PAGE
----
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Discussion Starter #1
I bought yet another pair of speakers. Is there no cure for this sickness?!? :coocoo:

My system now employs 100% pro audio drivers. High directivity with low distortion, these drivers pump out the volume while barely moving. This makes for a very detailed sound. The directivity design really helps out in my difficult room. Images "pop", with big air around the performers when the recording allows, and a W I D E soundstage.

The Chase Home Theater SHO-10:

IMG_1171 II.jpg

SHO-10 II.jpg

IMG_1174 II.jpg

What's next? More woofage! :flex:
 

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Discussion Starter #3

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"Speakers that I tried out last year before settling on the SHO-10s.

B&W 602S3, GR Research N2X, Tweak City Audio WAF-1, AV123 X-Omni."
What can you tell was the differences between the speakers and what makes the SHO10's your choice? Love the setup. I know that having the CS 18.1 setup with the SHO10 is audio candy.
 

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Discussion Starter #5
What can you tell was the differences between the speakers and what makes the SHO10's your choice? Love the setup. I know that having the CS 18.1 setup with the SHO10 is audio candy.
My room is very difficult, a wall with windows to the left and a large opening to the kitchen on the right. There is also a doorway behind the listening position to the right. I have no symmetry for the left and right speakers, each has it's own environment which creates a L/R channel imbalance. I have set up my CD storage cabinet on the left to throw the sound back the way it came, per Earl Geddes. One day I will set up a 48"x24"x4" acoustic panel in place of the CD cabinet to simulate the large opening to the right. The antique Lazy Boy catches diffraction off the cabinet. This really helped a lot with conventional dome and cone speakers. :nerd:

The SHO-10 constant directivity design focuses the sound on the listening position, helping to overcome the L/R imbalance in the front. High efficiency leads to low distortion which fosters enhanced detail. I actually find myself listening at lower overall average levels because the dynamics are so great. Another hall mark of the SHO/PRO-10 sound is the wide soundstage, with pinpoint imaging within that stage. It is very addicting.
 

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Discussion Starter #6
Most do not have a crazy room like I have. Let me explain another benefit constant directivity has.

Those with symmetrical L/R speaker environments can experiment with angling their SHO/PRO-10s at a hard 45 degrees to the listening position.

As you move off center, let's say left, you move closer to the left speaker. The volume level from the left side is increased as a result, creating imbalance. By cross firing the left speaker to the right, you avoid it's direct input. This restores balance and widens the sweet spot.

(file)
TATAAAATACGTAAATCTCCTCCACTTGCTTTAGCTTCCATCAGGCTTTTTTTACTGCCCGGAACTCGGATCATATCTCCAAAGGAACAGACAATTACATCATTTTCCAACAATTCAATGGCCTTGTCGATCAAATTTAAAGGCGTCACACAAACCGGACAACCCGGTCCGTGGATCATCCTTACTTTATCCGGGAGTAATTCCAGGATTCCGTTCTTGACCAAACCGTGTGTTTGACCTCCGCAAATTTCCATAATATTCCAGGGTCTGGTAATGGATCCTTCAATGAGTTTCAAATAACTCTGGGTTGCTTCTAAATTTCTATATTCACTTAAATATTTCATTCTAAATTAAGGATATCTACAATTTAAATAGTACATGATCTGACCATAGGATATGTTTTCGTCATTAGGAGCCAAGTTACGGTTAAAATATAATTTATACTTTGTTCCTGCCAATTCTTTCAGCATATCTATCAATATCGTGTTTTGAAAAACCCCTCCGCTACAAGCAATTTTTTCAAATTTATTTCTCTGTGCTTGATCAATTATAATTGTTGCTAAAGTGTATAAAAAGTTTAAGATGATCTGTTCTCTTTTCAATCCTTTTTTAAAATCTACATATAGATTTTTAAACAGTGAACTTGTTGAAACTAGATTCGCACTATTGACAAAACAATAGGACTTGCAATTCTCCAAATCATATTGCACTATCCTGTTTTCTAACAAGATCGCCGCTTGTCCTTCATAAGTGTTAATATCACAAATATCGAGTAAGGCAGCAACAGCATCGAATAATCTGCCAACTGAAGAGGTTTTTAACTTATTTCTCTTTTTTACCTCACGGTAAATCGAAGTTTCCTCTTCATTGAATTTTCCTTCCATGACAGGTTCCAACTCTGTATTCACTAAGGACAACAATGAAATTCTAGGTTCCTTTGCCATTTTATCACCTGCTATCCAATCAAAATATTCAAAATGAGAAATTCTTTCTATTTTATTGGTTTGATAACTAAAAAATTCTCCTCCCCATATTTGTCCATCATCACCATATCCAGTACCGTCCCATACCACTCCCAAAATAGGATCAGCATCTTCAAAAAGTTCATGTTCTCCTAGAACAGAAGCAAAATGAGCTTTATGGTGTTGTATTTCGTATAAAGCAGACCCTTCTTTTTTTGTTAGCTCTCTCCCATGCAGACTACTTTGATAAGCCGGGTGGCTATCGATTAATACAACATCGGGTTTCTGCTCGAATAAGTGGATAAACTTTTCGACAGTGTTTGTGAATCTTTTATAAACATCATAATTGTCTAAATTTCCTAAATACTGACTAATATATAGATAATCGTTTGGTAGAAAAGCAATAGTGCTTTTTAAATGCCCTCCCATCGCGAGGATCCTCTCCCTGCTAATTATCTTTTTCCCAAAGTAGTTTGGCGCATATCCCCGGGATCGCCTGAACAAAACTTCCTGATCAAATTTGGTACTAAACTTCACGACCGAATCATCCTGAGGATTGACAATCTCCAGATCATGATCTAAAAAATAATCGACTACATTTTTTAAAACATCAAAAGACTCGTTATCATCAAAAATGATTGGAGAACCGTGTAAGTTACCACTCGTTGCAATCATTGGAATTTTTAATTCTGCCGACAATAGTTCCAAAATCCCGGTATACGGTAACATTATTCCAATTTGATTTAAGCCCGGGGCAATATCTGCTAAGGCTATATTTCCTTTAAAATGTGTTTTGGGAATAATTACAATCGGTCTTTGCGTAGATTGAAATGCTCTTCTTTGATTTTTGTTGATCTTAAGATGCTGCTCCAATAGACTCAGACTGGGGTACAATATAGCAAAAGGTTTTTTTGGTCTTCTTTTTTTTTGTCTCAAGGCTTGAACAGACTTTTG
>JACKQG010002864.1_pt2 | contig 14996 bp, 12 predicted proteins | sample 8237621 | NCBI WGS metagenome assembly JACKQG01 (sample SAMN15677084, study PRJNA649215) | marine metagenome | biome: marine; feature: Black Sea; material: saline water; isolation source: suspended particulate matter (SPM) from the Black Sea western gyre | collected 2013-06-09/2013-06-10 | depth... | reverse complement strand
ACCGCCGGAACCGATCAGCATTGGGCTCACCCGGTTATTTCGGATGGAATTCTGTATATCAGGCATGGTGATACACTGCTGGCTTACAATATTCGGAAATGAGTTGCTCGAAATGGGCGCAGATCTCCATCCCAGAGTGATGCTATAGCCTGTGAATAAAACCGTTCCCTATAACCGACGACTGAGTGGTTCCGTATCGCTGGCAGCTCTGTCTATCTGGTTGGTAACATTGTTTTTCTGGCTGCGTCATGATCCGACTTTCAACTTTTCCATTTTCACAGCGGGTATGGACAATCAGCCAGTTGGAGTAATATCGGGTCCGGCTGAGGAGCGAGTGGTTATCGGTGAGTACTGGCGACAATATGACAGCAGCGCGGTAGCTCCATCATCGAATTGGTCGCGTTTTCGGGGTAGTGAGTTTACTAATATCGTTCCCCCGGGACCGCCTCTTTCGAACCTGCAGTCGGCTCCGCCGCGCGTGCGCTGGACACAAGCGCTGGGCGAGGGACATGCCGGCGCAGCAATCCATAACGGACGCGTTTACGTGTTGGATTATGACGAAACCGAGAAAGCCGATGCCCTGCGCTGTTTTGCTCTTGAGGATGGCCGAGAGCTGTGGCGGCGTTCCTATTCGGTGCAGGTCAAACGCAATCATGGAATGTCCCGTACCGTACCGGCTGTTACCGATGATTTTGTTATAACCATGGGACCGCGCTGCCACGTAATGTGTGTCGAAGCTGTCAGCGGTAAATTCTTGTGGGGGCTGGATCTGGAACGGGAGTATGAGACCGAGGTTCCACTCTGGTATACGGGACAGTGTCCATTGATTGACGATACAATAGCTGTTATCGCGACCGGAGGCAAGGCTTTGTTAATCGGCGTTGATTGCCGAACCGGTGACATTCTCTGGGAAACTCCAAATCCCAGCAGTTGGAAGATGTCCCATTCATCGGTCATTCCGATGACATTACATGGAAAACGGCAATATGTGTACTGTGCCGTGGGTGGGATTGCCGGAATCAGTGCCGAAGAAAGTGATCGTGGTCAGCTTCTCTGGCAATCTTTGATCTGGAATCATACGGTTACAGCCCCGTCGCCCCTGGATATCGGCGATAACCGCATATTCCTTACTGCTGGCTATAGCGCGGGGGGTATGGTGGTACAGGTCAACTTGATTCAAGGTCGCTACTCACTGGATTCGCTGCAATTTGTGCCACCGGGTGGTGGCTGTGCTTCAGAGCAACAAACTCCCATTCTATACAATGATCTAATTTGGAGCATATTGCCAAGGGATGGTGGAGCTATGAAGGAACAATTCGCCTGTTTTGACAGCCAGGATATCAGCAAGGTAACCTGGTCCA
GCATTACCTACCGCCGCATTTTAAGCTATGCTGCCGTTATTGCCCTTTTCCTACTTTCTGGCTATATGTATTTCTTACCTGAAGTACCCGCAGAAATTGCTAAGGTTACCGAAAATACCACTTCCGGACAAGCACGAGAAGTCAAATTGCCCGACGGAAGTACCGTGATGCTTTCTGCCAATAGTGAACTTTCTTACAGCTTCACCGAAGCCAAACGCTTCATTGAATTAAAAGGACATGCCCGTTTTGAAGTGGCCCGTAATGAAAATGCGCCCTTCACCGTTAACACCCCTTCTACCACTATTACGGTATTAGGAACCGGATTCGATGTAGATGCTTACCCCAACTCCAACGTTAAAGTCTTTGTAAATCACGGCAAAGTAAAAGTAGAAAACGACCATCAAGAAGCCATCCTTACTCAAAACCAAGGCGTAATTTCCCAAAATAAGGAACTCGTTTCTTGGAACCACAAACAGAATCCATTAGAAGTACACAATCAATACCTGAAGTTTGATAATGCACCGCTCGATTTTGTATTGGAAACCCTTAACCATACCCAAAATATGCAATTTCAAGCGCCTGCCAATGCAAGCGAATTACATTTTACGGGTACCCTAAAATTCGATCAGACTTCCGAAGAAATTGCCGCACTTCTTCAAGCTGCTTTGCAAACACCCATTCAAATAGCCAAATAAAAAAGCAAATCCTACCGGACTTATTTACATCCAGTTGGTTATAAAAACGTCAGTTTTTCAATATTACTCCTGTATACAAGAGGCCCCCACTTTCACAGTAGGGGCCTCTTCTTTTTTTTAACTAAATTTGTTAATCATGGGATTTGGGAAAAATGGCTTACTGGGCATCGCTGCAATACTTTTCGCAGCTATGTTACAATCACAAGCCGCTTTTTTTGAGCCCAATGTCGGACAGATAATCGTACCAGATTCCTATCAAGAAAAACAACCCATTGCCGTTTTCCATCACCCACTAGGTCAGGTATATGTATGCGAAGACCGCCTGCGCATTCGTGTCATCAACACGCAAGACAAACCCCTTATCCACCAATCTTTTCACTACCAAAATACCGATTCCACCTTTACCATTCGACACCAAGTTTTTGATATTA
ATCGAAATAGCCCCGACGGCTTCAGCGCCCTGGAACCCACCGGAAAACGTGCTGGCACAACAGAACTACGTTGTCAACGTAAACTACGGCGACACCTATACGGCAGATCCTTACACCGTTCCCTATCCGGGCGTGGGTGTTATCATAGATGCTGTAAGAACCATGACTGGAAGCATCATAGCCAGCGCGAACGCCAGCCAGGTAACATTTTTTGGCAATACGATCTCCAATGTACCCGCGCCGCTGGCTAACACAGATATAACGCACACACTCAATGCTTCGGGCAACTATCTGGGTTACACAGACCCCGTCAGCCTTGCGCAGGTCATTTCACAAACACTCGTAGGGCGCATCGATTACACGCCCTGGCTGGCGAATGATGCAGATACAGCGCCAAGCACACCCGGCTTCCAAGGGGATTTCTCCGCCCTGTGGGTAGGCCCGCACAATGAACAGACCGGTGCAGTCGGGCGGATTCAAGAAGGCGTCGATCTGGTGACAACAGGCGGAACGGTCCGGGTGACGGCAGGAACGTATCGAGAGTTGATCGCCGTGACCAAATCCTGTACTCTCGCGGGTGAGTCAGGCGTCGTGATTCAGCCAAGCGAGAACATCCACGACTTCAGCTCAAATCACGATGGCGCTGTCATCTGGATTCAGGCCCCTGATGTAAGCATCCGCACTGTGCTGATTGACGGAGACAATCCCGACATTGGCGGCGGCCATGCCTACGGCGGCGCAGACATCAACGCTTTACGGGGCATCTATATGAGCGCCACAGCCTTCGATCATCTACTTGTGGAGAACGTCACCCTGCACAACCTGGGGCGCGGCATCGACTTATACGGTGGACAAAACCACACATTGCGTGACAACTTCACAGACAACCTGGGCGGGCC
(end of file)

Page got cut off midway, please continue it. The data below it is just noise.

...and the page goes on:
You may also try removing any first reflection absorption panels, this can enhance the effect.
 

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Nice set up. I have 2 PRO10's and a SHO10 for my center and for me the Pro10's are not as in your face then the Sho 10 and my front soundstage is excellent without being to overbearing. I love my SHO10 as a center but I am very happy with the PRO10's as my mains.
 

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I agree with you statement about the PRO10 vs the SHO10, tcarcio. I love the the PRO10 for stereo listening. The are great couple with a sub. Nothing is missing in the audio.
 

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I agree with you statement about the PRO10 vs the SHO10, tcarcio. I love the the PRO10 for stereo listening. The are great couple with a sub. Nothing is missing in the audio.
It's funny because I love the way the Pro's sound now and I haven't even run Audyssey yet because I want to break them in first but I am almost afraid to run Audyssey because I might not like what it does to them. I know that makes no sense really but I just think they sound great right out of the box. :clap:
 

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I'd be more concerned what Audyssey did to the DTS-10 than the PRO/SHO. If you've already done this, then I think you're good to go and will only see better results. If it doesn't sound better to you, you can always turn Audyssey off - I bet you won't, though.
 

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Your pictures of the SHO10s are the best I've seen. Better than the manufacturers.
I like the theoretical audio compromises made choosing a PRO audio 10" driver for the mains.
Since "subwoofers" have taken over reproducing the sounds from 10Hz up to the 80Hz crossover, there's no reason to have the mains reproduce anything below that. Since Pro 10s can do an excellent and powerful job from 80Hz through approximately 2000Hz that leaves the rest of the sound spectrum to a "good" tweeter. Simple but VERY effective strategy. Sounds like the Chase company has hit on a winner.